CM: Can you tell us a bit about the cast and other creatives involved in bringing the show together?
GA: In terms of the cast, there will be 26 young people involved: two teams of thirteen, age range eight to fifteen. I worked with a number of these young folk on last year’s Theatre Peckham Christmas show and I can tell you there’s some real burgeoning talent among them. 

There are also five adult professional actors who’ve recently joined the team. KM Drew Boateng will be playing the lead role of Ebony Scrooge, a late 30s, uber-capitalist slum landlord and property developer.

I previously worked with KM on ‘The Color Purple’ musical a few years back, and upon completion of the first draft of this, back around Easter, his was the first name that popped in to my head as someone who would be suitable for the role, so there is added satisfaction on my part that his audition for the role was successful. 

The creative team were all involved in last year’s Christmas show, so they’ve all got a proven track record. Jordan Xavier composed the music for the songs; Ben Christopher is the musical director who’s knitted all of my and Jordan’s songs together; Christopher Tendai is the choreographer for the musical set pieces; and Emma Wee has designed the set and costumes.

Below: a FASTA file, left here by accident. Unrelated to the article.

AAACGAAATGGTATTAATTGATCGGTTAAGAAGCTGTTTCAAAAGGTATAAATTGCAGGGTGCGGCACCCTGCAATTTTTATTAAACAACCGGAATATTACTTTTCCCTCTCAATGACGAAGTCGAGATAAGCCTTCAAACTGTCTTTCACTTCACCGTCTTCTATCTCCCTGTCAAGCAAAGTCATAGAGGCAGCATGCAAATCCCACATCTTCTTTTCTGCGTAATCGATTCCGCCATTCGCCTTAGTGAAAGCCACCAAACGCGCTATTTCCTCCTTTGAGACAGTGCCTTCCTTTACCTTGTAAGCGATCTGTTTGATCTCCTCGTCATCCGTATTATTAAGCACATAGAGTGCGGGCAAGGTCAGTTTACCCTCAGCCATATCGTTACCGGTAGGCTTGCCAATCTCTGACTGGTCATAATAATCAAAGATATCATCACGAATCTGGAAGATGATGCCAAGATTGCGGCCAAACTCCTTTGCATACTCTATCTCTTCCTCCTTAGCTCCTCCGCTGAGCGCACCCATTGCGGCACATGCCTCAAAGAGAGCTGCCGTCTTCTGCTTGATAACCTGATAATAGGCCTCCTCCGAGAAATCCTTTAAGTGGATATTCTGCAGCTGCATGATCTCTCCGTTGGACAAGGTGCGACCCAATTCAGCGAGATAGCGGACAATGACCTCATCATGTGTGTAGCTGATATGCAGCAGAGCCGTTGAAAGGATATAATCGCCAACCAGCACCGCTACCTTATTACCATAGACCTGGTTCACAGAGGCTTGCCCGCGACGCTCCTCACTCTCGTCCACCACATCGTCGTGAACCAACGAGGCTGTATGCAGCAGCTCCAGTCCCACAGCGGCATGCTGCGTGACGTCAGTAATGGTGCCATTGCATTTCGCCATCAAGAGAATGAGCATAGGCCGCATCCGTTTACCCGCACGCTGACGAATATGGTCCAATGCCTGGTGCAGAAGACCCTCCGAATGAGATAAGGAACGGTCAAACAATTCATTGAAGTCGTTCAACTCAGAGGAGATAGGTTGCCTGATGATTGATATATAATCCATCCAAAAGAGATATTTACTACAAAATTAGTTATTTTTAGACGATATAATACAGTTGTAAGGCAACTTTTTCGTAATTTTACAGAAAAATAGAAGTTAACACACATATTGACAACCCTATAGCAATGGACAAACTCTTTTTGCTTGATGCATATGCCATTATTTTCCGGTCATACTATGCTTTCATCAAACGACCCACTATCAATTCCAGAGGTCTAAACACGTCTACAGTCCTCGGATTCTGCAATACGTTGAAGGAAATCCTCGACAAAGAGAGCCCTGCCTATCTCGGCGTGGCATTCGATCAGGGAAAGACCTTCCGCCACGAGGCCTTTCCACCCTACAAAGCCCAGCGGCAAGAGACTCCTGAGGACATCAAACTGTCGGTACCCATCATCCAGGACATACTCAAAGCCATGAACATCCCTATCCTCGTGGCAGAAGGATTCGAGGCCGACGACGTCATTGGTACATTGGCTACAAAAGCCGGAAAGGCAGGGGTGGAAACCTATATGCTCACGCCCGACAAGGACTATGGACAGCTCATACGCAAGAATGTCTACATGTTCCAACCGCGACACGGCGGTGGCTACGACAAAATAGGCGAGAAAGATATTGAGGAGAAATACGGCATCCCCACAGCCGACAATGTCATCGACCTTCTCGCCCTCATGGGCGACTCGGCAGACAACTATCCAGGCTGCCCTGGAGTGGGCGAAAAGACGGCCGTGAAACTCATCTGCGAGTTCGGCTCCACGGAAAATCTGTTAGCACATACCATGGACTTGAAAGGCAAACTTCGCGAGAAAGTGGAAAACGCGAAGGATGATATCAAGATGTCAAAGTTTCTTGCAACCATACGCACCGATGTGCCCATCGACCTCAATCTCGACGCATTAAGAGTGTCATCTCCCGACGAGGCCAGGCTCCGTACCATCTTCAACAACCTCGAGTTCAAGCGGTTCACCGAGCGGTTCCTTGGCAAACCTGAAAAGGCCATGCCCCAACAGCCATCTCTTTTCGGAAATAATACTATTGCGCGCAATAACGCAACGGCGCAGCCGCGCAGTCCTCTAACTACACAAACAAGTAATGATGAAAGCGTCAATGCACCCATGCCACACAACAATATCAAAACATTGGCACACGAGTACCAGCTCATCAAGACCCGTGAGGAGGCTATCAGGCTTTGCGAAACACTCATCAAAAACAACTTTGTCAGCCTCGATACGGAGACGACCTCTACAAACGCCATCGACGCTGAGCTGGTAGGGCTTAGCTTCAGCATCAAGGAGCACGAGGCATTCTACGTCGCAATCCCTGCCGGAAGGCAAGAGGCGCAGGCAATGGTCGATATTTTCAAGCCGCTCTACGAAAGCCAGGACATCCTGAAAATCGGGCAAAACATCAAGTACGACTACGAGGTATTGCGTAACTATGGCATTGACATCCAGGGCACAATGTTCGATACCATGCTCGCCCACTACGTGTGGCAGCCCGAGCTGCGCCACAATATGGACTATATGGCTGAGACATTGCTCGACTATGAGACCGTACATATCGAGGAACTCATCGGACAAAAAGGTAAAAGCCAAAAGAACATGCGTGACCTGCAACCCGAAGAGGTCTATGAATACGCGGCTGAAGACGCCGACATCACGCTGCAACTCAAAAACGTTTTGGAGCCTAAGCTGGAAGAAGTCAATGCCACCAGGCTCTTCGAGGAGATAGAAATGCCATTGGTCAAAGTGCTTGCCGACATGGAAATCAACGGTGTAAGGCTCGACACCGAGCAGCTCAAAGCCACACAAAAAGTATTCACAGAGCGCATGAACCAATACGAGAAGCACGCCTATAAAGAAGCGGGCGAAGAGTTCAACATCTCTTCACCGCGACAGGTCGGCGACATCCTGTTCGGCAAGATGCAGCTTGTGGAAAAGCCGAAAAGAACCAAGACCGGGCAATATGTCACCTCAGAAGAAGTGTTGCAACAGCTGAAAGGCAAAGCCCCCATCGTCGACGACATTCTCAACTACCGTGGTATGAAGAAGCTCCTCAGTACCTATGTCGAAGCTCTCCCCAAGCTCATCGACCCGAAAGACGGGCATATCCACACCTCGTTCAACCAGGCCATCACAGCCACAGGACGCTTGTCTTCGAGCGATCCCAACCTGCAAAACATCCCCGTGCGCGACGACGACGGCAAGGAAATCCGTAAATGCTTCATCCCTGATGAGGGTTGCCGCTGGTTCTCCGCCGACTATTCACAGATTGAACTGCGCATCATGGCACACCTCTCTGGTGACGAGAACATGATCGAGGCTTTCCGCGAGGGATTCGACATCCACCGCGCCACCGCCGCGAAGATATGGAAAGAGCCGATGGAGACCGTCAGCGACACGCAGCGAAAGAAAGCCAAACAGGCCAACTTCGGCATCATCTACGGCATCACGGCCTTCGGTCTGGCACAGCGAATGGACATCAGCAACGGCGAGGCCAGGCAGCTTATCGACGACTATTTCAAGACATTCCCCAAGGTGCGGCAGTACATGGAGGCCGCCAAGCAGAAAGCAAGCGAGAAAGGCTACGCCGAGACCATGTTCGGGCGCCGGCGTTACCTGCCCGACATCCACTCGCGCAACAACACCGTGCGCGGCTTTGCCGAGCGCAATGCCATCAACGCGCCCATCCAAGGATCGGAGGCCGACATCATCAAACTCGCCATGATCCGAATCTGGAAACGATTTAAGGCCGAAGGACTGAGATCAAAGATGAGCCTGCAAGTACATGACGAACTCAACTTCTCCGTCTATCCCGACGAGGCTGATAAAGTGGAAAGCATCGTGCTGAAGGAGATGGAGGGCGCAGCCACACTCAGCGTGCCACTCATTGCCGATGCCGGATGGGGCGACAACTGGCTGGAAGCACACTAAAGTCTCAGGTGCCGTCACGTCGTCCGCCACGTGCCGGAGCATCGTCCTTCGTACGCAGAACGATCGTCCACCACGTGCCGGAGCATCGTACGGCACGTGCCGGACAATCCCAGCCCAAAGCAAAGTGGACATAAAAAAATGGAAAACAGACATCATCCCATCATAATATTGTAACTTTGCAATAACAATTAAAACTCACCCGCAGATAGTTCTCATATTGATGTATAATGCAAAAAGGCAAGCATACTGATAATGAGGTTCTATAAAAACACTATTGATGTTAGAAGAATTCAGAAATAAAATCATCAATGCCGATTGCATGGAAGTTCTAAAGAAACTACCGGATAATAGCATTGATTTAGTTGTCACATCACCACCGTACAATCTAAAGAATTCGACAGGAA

And overseeing the whole thing as director we have commander-in-chief of Theatre Peckham, Suzann McLean.

CM: Have you been involved with the ongoing production?
GA: Only as far as any serious re-writes that are needed. Once it’s written, I hand it over to the rest of the creative team and cast and they build on the foundation I’ve given them.

I would have liked to sit in on some of the rehearsals, as it’s fun to watch what actors make of your work as a writer, but I’ve been busy elsewhere.

So I have only had time to sit in on one early rehearsal with the young company and a Zoom meeting to hear the initial read through of the script with the adult cast.

CM: We spoke to you around this time last year about ‘The Wonderful’, which was the first thing you had written for a while. What have you been up to in the meantime?